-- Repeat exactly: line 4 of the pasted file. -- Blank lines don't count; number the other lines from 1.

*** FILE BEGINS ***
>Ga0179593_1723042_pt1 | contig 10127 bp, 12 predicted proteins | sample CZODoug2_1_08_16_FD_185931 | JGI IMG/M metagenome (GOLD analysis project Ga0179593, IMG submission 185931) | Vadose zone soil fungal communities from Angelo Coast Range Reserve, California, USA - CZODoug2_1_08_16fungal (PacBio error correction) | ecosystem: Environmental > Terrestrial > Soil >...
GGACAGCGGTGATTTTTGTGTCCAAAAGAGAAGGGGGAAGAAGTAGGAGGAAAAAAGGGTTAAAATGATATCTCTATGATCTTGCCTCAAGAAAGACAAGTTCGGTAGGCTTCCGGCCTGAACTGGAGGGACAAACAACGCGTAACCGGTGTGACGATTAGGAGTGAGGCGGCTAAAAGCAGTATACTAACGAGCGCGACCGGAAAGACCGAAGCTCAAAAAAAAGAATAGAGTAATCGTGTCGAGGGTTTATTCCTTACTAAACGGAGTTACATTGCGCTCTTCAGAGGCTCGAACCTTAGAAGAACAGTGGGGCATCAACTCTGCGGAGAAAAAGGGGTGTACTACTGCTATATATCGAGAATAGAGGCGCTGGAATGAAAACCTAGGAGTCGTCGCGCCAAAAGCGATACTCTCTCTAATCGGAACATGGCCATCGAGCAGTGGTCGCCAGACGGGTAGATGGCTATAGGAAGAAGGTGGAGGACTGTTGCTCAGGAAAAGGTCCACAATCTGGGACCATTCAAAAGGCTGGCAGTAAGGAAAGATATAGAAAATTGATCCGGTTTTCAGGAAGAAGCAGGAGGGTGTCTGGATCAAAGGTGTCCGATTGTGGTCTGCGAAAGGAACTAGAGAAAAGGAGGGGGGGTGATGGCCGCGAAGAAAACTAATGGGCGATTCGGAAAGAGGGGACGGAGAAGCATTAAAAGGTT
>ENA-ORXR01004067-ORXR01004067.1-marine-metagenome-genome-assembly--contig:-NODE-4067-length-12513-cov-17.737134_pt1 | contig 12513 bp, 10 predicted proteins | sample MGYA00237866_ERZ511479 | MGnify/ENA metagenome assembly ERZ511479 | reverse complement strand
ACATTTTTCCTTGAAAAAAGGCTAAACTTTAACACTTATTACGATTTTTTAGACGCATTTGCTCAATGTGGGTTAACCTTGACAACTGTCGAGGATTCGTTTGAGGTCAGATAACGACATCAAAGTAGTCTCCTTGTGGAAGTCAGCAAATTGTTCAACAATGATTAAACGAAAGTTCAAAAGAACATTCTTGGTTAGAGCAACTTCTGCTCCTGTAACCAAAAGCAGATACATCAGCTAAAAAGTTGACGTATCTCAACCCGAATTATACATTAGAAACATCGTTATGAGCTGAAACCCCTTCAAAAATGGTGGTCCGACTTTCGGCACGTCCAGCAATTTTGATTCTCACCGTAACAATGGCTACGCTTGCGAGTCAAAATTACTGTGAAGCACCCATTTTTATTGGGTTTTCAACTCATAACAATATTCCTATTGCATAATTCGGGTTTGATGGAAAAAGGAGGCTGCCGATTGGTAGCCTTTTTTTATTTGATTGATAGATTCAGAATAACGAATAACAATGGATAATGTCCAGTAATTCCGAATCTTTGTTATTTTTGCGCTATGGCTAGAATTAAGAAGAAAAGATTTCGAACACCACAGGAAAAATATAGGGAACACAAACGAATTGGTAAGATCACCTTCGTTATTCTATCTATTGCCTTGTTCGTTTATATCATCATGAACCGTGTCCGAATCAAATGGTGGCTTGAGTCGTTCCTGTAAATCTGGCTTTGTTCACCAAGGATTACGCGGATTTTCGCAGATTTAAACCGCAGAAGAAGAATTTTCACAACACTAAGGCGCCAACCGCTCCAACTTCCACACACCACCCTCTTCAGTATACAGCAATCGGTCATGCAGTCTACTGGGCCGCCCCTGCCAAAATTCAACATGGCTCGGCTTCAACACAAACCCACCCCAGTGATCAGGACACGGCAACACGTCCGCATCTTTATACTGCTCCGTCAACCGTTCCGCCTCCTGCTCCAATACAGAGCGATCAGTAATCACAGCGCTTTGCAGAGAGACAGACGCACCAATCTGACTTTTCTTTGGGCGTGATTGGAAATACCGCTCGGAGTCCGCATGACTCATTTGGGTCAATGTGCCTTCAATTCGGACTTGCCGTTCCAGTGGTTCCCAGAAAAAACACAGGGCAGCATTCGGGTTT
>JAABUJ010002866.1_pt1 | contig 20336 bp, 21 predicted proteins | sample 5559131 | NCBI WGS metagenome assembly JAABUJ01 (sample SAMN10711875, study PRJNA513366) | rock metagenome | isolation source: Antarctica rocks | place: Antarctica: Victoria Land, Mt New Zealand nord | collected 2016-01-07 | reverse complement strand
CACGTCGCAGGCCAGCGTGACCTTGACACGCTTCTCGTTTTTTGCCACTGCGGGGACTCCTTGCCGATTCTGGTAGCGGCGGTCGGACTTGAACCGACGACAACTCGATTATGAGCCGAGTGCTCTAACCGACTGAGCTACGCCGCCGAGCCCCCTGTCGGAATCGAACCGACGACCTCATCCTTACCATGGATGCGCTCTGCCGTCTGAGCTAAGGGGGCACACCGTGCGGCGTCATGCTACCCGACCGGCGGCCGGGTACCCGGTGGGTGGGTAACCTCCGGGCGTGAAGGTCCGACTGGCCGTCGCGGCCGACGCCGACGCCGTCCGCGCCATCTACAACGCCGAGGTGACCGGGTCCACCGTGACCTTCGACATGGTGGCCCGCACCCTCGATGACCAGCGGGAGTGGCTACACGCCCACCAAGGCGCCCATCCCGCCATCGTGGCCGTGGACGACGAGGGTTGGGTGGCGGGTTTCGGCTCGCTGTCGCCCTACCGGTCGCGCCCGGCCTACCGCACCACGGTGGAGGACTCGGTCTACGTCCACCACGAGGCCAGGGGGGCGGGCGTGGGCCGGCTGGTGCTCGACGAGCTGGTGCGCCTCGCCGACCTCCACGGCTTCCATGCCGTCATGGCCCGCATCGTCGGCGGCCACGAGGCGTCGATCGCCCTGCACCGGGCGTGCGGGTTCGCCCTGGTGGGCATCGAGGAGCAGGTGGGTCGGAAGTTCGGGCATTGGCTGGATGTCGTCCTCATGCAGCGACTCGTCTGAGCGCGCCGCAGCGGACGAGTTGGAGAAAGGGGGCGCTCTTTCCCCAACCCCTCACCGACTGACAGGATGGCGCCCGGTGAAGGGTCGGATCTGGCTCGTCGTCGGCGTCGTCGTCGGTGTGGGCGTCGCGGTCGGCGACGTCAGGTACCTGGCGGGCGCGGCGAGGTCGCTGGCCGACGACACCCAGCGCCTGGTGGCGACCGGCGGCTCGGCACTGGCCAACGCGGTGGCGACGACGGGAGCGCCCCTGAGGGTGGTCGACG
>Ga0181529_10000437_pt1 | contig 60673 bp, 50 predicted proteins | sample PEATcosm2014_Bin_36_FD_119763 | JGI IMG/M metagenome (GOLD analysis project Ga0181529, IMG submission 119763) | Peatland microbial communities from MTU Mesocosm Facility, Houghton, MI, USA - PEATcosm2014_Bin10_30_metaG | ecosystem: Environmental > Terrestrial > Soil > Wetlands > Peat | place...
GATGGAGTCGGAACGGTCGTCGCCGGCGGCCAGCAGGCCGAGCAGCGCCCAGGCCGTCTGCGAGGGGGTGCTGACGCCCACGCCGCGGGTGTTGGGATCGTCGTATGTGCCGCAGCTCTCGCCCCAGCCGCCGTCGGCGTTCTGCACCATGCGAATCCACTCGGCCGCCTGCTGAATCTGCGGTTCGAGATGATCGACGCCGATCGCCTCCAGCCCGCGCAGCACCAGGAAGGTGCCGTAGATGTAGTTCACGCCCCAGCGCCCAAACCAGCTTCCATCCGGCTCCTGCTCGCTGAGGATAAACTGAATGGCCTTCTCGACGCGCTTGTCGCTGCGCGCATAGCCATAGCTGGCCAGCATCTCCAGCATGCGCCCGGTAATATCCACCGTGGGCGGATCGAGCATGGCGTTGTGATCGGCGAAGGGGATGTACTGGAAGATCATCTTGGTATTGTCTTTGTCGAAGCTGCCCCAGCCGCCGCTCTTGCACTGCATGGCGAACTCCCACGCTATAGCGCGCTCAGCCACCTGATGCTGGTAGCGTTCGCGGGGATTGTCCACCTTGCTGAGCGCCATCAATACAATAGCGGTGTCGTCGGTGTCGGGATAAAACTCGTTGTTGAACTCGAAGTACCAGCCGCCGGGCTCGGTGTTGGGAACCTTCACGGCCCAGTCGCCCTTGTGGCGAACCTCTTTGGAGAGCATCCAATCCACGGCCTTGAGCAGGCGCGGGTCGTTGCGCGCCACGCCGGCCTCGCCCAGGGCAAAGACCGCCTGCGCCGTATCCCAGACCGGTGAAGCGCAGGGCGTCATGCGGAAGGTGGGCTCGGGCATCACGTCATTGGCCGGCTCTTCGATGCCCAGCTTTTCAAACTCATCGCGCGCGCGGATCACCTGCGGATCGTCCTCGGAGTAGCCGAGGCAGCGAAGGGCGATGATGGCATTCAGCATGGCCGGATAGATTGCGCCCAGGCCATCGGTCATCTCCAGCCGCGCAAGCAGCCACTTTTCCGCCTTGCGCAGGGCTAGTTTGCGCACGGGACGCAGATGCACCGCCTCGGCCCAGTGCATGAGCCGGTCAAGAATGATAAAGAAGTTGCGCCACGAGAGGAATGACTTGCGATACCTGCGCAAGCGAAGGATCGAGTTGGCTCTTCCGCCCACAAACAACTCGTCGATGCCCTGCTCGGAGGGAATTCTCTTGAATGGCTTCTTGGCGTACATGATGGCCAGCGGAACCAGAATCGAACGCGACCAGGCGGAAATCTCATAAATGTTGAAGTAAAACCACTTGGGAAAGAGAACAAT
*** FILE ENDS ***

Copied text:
ACATTTTTCCTTGAAAAAAGGCTAAACTTTAACACTTATTACGATTTTTTAGACGCATTTGCTCAATGTGGGTTAACCTTGACAACTGTCGAGGATTCGTTTGAGGTCAGATAACGACATCAAAGTAGTCTCCTTGTGGAAGTCAGCAAATTGTTCAACAATGATTAAACGAAAGTTCAAAAGAACATTCTTGGTTAGAGCAACTTCTGCTCCTGTAACCAAAAGCAGATACATCAGCTAAAAAGTTGACGTATCTCAACCCGAATTATACATTAGAAACATCGTTATGAGCTGAAACCCCTTCAAAAATGGTGGTCCGACTTTCGGCACGTCCAGCAATTTTGATTCTCACCGTAACAATGGCTACGCTTGCGAGTCAAAATTACTGTGAAGCACCCATTTTTATTGGGTTTTCAACTCATAACAATATTCCTATTGCATAATTCGGGTTTGATGGAAAAAGGAGGCTGCCGATTGGTAGCCTTTTTTTATTTGATTGATAGATTCAGAATAACGAATAACAATGGATAATGTCCAGTAATTCCGAATCTTTGTTATTTTTGCGCTATGGCTAGAATTAAGAAGAAAAGATTTCGAACACCACAGGAAAAATATAGGGAACACAAACGAATTGGTAAGATCACCTTCGTTATTCTATCTATTGCCTTGTTCGTTTATATCATCATGAACCGTGTCCGAATCAAATGGTGGCTTGAGTCGTTCCTGTAAATCTGGCTTTGTTCACCAAGGATTACGCGGATTTTCGCAGATTTAAACCGCAGAAGAAGAATTTTCACAACACTAAGGCGCCAACCGCTCCAACTTCCACACACCACCCTCTTCAGTATACAGCAATCGGTCATGCAGTCTACTGGGCCGCCCCTGCCAAAATTCAACATGGCTCGGCTTCAACACAAACCCACCCCAGTGATCAGGACACGGCAACACGTCCGCATCTTTATACTGCTCCGTCAACCGTTCCGCCTCCTGCTCCAATACAGAGCGATCAGTAATCACAGCGCTTTGCAGAGAGACAGACGCACCAATCTGACTTTTCTTTGGGCGTGATTGGAAATACCGCTCGGAGTCCGCATGACTCATTTGGGTCAATGTGCCTTCAATTCGGACTTGCCGTTCCAGTGGTTCCCAGAAAAAACACAGGGCAGCATTCGGGTTT